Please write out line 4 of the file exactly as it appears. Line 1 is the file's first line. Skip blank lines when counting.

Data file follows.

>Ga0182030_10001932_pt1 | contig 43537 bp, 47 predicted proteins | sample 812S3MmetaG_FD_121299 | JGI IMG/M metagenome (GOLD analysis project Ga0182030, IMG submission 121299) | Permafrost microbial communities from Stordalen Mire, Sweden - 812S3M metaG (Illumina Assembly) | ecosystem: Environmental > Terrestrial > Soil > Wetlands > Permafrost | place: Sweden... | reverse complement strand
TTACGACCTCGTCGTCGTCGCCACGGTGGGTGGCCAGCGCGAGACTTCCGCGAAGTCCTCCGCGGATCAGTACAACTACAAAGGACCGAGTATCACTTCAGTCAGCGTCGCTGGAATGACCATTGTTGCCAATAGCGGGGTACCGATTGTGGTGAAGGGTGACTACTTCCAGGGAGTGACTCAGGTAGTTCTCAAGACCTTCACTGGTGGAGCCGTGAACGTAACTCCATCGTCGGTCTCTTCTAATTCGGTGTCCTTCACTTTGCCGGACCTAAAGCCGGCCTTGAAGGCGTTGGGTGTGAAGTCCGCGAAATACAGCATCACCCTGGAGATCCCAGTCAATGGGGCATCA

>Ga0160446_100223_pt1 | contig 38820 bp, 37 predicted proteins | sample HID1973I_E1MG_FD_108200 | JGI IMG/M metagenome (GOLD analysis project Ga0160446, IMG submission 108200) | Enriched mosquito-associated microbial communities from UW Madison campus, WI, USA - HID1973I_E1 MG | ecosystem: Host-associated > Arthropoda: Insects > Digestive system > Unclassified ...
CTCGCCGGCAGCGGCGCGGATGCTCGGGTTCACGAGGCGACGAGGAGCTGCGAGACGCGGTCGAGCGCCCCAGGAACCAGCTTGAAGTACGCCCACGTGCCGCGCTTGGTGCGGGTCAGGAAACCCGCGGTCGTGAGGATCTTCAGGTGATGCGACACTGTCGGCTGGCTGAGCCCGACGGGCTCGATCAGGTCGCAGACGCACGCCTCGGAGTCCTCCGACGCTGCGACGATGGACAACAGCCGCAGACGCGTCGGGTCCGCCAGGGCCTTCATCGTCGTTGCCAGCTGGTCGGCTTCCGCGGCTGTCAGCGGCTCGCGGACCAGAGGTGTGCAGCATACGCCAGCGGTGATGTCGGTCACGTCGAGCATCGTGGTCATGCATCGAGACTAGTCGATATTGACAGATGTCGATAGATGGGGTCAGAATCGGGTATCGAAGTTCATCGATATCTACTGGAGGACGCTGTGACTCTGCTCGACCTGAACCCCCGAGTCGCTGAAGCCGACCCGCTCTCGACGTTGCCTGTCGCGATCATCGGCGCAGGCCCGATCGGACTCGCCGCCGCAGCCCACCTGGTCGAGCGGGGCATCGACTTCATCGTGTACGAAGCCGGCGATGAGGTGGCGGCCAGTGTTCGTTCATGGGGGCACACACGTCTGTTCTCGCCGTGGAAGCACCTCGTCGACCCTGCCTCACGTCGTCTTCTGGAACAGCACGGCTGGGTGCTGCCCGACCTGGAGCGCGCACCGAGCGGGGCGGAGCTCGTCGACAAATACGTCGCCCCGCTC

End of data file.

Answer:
CTCGCCGGCAGCGGCGCGGATGCTCGGGTTCACGAGGCGACGAGGAGCTGCGAGACGCGGTCGAGCGCCCCAGGAACCAGCTTGAAGTACGCCCACGTGCCGCGCTTGGTGCGGGTCAGGAAACCCGCGGTCGTGAGGATCTTCAGGTGATGCGACACTGTCGGCTGGCTGAGCCCGACGGGCTCGATCAGGTCGCAGACGCACGCCTCGGAGTCCTCCGACGCTGCGACGATGGACAACAGCCGCAGACGCGTCGGGTCCGCCAGGGCCTTCATCGTCGTTGCCAGCTGGTCGGCTTCCGCGGCTGTCAGCGGCTCGCGGACCAGAGGTGTGCAGCATACGCCAGCGGTGATGTCGGTCACGTCGAGCATCGTGGTCATGCATCGAGACTAGTCGATATTGACAGATGTCGATAGATGGGGTCAGAATCGGGTATCGAAGTTCATCGATATCTACTGGAGGACGCTGTGACTCTGCTCGACCTGAACCCCCGAGTCGCTGAAGCCGACCCGCTCTCGACGTTGCCTGTCGCGATCATCGGCGCAGGCCCGATCGGACTCGCCGCCGCAGCCCACCTGGTCGAGCGGGGCATCGACTTCATCGTGTACGAAGCCGGCGATGAGGTGGCGGCCAGTGTTCGTTCATGGGGGCACACACGTCTGTTCTCGCCGTGGAAGCACCTCGTCGACCCTGCCTCACGTCGTCTTCTGGAACAGCACGGCTGGGTGCTGCCCGACCTGGAGCGCGCACCGAGCGGGGCGGAGCTCGTCGACAAATACGTCGCCCCGCTC